Senators warn of suicide rate increase due to pandemic, suggest more federal mental health funding

'The problem is likely to become more prevalent as the pandemic continues,' U.S. senators warn in new report

Sen. Stabenow
Michigan Democratic Sen. Debbie Stabenow
(Photo by Alex Wong/Getty Images)
Last Updated:
May 14, 2020 - 3:52pm

The Facts Inside Our Reporter’s Notebook

The Senate Democratic Policy and Communications Committee is warning that the suicide rate in the U.S. could increase as a result of the coronavirus pandemic and offered recommendations on how Congress should respond.

“The National Center for Health Statistics recently reported that the suicide rate across the U.S. increased 35 percent between 1999 and 2018. Experts worry that social isolation, a poor economy and high unemployment caused by COVID-19 could make matters worse,” according to a group's report, published on Wednesday.

The group is led by Sens. Debbie Stabenow, of Michigan, and Joe Manchin, of West Virginia.

“The problem is likely to become more prevalent as the pandemic continues. Unfortunately, it appears that health care workers are already turning toward suicide,” the report also states.

The report cited Lorna Breen, the emergency room doctor handling COVID-19 patients who committed suicide on April 26 and didn’t have a reported history of mental illness.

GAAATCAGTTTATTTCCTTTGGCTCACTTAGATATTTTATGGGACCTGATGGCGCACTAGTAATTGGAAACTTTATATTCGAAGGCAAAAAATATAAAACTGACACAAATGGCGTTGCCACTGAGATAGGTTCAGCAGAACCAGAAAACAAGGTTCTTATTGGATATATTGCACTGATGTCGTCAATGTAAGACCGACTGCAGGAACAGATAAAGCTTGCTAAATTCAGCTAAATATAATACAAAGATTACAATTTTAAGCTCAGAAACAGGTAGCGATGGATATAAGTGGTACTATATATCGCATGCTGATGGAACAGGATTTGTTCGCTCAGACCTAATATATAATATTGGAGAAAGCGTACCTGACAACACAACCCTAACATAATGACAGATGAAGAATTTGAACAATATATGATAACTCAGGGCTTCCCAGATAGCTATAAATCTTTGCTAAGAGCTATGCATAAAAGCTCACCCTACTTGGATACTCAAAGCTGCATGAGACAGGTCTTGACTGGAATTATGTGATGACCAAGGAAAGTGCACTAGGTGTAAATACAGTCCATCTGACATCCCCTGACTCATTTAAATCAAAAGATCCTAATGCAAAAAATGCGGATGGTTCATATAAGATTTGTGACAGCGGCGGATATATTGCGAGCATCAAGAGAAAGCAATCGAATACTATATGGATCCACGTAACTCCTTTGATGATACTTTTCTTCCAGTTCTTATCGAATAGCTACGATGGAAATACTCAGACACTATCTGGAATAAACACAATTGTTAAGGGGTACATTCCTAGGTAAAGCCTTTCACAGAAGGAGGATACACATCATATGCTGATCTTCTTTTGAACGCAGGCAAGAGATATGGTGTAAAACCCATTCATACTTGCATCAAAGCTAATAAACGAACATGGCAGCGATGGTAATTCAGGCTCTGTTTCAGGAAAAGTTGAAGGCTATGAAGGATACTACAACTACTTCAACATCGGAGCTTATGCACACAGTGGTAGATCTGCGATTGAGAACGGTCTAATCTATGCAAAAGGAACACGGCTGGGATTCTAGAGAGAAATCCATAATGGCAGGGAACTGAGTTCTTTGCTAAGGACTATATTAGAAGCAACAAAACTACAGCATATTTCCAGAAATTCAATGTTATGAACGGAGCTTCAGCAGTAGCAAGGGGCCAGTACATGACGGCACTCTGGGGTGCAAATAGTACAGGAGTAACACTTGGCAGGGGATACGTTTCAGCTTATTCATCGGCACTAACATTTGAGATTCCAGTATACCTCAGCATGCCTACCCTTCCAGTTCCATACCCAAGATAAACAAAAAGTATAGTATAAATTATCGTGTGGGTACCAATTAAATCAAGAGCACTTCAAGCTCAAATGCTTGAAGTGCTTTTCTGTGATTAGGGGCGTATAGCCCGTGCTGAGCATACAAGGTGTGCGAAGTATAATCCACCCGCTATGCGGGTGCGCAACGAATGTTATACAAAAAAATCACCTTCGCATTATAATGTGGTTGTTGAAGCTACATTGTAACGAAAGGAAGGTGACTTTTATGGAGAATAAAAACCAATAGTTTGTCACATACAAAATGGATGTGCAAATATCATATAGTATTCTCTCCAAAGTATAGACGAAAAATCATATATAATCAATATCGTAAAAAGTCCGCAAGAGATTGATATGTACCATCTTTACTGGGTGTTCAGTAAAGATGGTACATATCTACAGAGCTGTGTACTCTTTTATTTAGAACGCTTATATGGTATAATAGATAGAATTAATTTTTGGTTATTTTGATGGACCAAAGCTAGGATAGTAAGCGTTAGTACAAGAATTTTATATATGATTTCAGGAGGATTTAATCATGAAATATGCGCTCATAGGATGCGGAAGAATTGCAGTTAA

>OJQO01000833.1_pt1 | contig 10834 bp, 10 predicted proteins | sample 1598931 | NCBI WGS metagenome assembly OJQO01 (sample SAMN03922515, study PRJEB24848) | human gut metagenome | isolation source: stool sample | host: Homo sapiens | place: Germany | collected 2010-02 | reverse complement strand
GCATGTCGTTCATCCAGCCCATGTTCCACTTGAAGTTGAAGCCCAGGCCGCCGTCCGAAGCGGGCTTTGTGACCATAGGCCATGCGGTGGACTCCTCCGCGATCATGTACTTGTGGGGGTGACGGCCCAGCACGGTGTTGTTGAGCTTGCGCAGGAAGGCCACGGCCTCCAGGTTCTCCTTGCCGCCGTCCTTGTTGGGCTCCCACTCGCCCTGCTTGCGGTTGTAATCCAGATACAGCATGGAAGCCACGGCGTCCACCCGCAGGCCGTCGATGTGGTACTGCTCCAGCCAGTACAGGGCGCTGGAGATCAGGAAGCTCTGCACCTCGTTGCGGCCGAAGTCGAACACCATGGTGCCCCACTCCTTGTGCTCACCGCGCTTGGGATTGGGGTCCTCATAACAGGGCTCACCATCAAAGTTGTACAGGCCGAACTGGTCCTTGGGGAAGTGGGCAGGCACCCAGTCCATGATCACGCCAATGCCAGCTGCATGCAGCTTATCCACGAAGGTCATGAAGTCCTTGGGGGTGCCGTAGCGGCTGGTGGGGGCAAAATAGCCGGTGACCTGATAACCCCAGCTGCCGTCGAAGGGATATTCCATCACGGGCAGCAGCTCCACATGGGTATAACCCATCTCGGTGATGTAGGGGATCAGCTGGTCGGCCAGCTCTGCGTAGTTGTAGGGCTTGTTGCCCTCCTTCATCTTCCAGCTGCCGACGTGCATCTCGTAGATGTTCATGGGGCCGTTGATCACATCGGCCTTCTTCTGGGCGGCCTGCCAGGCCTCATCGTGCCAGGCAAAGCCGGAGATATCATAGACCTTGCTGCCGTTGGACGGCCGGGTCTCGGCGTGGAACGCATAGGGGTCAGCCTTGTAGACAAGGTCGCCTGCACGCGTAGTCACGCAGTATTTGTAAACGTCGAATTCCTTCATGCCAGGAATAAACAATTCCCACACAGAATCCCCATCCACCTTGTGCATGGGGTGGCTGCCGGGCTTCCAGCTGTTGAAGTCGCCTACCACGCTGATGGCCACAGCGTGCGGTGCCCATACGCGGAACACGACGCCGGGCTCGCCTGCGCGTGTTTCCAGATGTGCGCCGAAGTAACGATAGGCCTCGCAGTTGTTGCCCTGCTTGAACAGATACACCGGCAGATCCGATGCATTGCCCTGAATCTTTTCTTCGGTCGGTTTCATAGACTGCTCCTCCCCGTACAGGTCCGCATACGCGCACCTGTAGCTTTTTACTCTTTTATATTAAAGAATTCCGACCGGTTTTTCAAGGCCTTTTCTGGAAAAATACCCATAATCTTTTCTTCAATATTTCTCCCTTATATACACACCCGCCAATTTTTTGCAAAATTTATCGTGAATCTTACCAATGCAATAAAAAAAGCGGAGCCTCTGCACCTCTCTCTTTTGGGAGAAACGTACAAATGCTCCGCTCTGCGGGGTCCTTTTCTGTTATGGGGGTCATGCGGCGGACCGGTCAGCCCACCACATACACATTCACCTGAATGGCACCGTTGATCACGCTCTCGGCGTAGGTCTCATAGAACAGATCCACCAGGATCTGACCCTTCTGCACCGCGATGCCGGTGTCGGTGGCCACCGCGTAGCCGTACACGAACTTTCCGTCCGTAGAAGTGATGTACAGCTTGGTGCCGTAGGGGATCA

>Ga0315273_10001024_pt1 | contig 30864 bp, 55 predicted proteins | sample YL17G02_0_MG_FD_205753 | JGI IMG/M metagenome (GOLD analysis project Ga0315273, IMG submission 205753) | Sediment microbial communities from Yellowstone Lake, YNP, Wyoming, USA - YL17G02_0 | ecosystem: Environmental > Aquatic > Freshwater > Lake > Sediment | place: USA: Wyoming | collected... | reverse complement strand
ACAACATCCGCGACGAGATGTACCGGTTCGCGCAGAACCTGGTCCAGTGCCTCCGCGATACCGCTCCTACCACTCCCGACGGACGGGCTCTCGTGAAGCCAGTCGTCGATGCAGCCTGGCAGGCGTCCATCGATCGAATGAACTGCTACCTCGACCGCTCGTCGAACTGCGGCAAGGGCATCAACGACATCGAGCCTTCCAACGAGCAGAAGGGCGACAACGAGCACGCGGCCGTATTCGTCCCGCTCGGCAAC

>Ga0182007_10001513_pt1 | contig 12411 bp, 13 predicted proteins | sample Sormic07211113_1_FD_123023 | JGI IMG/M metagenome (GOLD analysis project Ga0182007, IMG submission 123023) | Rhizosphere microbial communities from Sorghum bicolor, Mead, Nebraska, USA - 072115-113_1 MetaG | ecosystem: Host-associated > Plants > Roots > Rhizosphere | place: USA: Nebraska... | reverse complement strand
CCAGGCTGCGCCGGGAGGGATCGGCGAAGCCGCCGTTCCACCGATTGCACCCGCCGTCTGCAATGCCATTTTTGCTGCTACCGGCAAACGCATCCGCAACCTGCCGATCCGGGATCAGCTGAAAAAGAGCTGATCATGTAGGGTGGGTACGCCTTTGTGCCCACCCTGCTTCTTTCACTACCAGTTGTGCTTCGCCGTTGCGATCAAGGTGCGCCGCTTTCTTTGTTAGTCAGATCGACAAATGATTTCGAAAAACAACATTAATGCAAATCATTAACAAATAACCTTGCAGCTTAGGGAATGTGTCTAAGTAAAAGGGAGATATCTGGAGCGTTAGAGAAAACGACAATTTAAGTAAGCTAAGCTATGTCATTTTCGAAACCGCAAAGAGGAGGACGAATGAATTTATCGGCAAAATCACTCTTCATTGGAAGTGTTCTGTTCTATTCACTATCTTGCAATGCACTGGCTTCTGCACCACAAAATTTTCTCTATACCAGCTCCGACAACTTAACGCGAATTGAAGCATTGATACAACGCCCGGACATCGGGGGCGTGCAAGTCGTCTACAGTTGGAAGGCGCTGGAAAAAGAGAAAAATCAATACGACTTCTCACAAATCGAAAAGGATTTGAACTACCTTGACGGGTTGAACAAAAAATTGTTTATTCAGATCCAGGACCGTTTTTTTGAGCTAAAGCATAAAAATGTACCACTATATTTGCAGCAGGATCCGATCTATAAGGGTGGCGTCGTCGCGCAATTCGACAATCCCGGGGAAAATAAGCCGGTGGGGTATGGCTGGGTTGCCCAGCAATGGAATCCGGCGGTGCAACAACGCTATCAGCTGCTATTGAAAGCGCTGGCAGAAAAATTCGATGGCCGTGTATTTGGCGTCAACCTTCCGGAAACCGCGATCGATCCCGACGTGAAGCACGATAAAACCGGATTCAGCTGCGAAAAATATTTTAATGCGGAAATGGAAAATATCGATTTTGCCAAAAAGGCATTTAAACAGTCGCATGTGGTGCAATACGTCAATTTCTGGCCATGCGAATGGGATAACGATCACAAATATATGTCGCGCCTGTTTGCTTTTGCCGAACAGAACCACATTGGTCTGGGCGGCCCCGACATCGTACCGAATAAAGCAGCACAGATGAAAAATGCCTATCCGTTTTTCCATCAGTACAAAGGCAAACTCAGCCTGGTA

Stabenow along with fellow group members Sens. Chris Murphy, of Connecticut; Catherine Cortez Masto, of Nevada; and Sen. Tina Smith, of Minnesota, announced the findings of the report on a conference call with reporters.

The senators recommend that “any additional COVID-19 assistance packages must include the funding and resources community behavioral health centers need to serve their patients, both new and existing.”

The report emphasizes the importance of tele-health services for behavioral health as a way of “providing a lifeline for behavioral health clinicians and their patients.”

The $2.2 trillion CARES Act included about $425 million for mental health and substance abuse programs. According to the DPCC report, most of the federal funds have gone to front-line health care providers and "behavioral health providers have been largely left behind in the initial allocations."

According to the report, “to ensure access to needed behavioral health care during the pandemic, tele-health services, including audio-only services where appropriate, should be paid at the same rate as face-to-face visits.”

Well Being Trust & The Robert Graham Center recently warned that deaths from “drug or alcohol misuse” during the pandemic could hit 75,000.

U.N. Secretary-General Antonio Guterres called on countries to dedicate as many resources as possible to mental health programs during the pandemic.

“Mental health services are an essential part of all government responses to COVID-19,” he said. “They must be expanded and fully funded.”